We South Africans need to wake up and take action. We are sleep-walking into a nanny state with government starting to treat us like children as if we are unable to think for ourselves or make our own decisions.
To maintain our dignity, we must be allowed to choose, and have our choices respected so long as they do not violate the legal provisions and the rights of others.
The Minister of Health, Aaron Motsoaledi, is intent on taking away some of our basic rights and freedoms which are guaranteed under South Africa’s Constitution and for which many people suffered. The Minister wants to take away our freedom to make lifestyle choices by making laws that will tell us where we can smoke, what we can drink, and how much, if any, salt, fat, junk food and sugar we can eat. Telling us what to do, instead of allowing us to decide for ourselves based on our lifestyle, personal health and general living circumstances removes our right to dignity and freedom.
You may think the right to eat, drink and smoke whatever you choose is not all that important, but it is of great consequence. Freedom is not divisible. Our history teaches every one of us to remain vigilant and guard our personal freedoms and liberty. When you willingly allow the state to remove some of these freedoms, even under the guise of protecting your health, you launch yourself onto the very slippery slope to losing fundamental liberty.
The government and Minister Motsoaledi plan to introduce laws to ban smoking tobacco in all public places and eliminate smoking areas, to prohibit marketing and advertising and force tobacco manufacturers to sell their products in plain packaging. If you are a smoker, you, the paying consumer, will no longer have the right to easily spot your favourite brand on the shelf or to help you choose, to read on the packet why you should buy one kind or another. Government thinks you cannot make that decision for yourself.
South Africa is turning into a nanny state very quickly. It wants to do so much for us, even things that we can do for ourselves. But to do this, it is taking away basic rights, like the right to choose, consumer rights and freedoms. This is sad for a society like ours that has a Constitution that promises liberty, freedom of choice, and consumer rights. Under apartheid, the government believed it had to act as a nanny to look after black people. The laws making it possible for government to do this threatened punishment and treated black people as though they were irresponsible.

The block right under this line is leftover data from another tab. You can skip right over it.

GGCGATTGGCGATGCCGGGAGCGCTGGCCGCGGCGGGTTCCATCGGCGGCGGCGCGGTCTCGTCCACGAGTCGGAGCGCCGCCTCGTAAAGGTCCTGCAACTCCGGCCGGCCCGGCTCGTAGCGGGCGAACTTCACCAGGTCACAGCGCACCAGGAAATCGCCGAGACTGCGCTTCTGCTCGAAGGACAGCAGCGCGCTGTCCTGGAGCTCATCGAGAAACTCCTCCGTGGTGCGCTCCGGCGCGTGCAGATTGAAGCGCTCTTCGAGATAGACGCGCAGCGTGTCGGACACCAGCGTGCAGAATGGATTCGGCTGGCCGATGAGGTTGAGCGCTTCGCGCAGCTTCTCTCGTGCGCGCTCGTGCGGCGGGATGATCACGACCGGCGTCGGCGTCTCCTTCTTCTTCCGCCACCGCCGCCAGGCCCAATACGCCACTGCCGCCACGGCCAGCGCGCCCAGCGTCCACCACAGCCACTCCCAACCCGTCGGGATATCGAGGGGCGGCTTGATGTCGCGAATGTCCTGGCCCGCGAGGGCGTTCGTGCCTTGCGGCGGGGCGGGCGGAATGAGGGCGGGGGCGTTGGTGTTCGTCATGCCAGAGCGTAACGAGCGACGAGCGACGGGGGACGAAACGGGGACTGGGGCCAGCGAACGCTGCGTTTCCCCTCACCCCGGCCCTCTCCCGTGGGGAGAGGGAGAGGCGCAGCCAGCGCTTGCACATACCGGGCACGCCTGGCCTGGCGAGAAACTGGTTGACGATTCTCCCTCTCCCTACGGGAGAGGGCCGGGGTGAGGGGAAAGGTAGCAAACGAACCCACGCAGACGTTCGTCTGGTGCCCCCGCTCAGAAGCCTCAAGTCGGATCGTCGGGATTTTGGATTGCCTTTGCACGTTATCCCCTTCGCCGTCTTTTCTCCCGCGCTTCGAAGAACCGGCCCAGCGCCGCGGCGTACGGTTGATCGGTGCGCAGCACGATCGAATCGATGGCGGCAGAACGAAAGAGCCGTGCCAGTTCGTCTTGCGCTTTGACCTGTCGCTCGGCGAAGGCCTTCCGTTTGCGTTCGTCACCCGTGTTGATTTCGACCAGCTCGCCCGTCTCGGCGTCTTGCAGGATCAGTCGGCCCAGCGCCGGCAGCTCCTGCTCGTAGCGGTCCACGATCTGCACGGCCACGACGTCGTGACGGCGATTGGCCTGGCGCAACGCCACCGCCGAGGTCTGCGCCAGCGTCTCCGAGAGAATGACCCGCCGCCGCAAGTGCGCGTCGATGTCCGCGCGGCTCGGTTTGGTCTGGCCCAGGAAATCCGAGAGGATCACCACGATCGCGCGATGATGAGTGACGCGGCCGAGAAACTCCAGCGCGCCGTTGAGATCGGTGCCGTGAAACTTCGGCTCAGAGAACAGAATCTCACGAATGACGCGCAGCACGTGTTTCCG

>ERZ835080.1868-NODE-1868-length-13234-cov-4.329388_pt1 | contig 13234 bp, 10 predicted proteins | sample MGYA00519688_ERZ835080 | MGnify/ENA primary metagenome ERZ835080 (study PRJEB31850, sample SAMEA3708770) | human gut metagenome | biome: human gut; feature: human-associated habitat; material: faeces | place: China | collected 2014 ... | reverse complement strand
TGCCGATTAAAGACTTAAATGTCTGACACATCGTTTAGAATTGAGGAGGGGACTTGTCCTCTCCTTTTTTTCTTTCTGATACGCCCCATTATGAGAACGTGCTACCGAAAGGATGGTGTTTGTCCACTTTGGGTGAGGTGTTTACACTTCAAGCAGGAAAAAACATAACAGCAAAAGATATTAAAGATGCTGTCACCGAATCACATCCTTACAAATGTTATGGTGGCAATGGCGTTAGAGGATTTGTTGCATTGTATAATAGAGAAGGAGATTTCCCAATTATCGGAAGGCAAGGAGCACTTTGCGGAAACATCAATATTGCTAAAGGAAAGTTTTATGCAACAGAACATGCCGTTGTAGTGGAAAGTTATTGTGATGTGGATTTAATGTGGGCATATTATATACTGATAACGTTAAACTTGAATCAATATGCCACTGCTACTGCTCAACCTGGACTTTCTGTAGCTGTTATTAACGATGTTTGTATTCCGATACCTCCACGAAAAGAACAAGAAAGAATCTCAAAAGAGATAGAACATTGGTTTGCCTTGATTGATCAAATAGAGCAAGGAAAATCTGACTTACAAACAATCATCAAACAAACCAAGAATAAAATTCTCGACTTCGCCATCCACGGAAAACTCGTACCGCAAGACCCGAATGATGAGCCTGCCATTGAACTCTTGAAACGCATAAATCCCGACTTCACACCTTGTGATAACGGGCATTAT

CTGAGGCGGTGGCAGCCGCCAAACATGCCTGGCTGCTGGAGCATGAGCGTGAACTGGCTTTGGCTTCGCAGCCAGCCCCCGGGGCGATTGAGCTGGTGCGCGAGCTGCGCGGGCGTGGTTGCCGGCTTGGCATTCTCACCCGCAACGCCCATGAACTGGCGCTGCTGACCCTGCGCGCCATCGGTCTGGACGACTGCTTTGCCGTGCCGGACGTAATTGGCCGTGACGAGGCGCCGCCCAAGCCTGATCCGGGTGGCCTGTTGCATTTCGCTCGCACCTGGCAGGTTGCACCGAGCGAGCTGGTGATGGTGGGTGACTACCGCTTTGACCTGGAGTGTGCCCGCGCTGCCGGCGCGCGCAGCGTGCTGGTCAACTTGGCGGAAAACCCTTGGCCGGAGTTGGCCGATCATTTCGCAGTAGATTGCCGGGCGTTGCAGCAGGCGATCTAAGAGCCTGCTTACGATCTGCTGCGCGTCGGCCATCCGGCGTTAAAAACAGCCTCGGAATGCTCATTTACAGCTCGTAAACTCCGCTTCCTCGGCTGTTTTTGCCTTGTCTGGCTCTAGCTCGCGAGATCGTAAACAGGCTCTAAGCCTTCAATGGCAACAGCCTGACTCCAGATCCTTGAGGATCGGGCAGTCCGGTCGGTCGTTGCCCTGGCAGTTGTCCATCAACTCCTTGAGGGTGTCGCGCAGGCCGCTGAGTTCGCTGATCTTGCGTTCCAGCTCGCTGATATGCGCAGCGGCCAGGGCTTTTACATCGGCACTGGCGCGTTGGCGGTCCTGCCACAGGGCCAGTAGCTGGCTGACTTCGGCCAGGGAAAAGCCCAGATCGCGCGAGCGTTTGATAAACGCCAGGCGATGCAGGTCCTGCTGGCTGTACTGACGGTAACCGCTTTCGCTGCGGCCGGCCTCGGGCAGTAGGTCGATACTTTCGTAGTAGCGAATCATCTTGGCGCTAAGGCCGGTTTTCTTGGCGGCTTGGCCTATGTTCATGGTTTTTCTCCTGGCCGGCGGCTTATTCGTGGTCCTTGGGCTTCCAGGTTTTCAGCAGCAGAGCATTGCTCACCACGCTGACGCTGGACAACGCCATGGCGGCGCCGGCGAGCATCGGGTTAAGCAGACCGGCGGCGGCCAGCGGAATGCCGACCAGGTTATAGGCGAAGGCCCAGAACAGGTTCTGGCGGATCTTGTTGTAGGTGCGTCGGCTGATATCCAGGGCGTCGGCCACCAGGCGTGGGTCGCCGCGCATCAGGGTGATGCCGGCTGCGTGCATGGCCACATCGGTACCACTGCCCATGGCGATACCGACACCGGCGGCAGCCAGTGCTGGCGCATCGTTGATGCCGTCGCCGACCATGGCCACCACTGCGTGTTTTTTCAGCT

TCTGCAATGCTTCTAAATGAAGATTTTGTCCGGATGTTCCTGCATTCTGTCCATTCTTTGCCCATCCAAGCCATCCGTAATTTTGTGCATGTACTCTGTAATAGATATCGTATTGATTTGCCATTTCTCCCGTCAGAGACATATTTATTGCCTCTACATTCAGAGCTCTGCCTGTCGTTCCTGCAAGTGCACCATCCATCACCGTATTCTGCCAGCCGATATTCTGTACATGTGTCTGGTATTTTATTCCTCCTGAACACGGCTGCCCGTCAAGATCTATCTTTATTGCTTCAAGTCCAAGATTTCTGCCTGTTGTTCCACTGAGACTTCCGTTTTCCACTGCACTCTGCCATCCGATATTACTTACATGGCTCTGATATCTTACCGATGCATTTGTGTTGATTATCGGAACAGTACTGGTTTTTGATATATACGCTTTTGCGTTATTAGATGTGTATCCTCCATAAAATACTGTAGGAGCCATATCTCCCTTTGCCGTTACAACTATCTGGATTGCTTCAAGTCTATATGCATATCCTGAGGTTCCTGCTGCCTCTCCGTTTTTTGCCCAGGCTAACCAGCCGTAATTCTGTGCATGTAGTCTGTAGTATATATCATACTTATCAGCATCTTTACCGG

Today, government thinks everyone in South Africa needs to be looked after. It has started with the simple things – tobacco, alcohol, and sugar. It has already started talking about salt and fast foods. All of these are in the minister’s sights. What will stop it next year from ruling on things like unprotected sex, getting advice from a sangoma, or using alternative medicines. Why not then extreme sports or driving a fast car? After all, all of these activities are potentially dangerous – which is the reason, according to the minister, why there must control by laws and regulations. And nothing is beyond the minister’s zeal.
Instead of telling us what to do, the minister should give us good information, useful advice, educate not regulate us. Tell us what we need to know, give us the latest medical information then leave us alone to make up our own minds. Do not tell us how to live and – do not make laws to force us to do what somebody who does not know us thinks we should do.
The only way to deal with issues and challenges concerning health, is to educate the public. Make people aware and empower them to make the right decisions rather than regulate things. Stop the hands of time from running back to the apartheid era. Stop regulating the personal habits of adult citizens because it is morally wrong and a total denial of their right to human dignity and freedom of choice.
Chris Hattingh is a Researcher at Free Market Foundation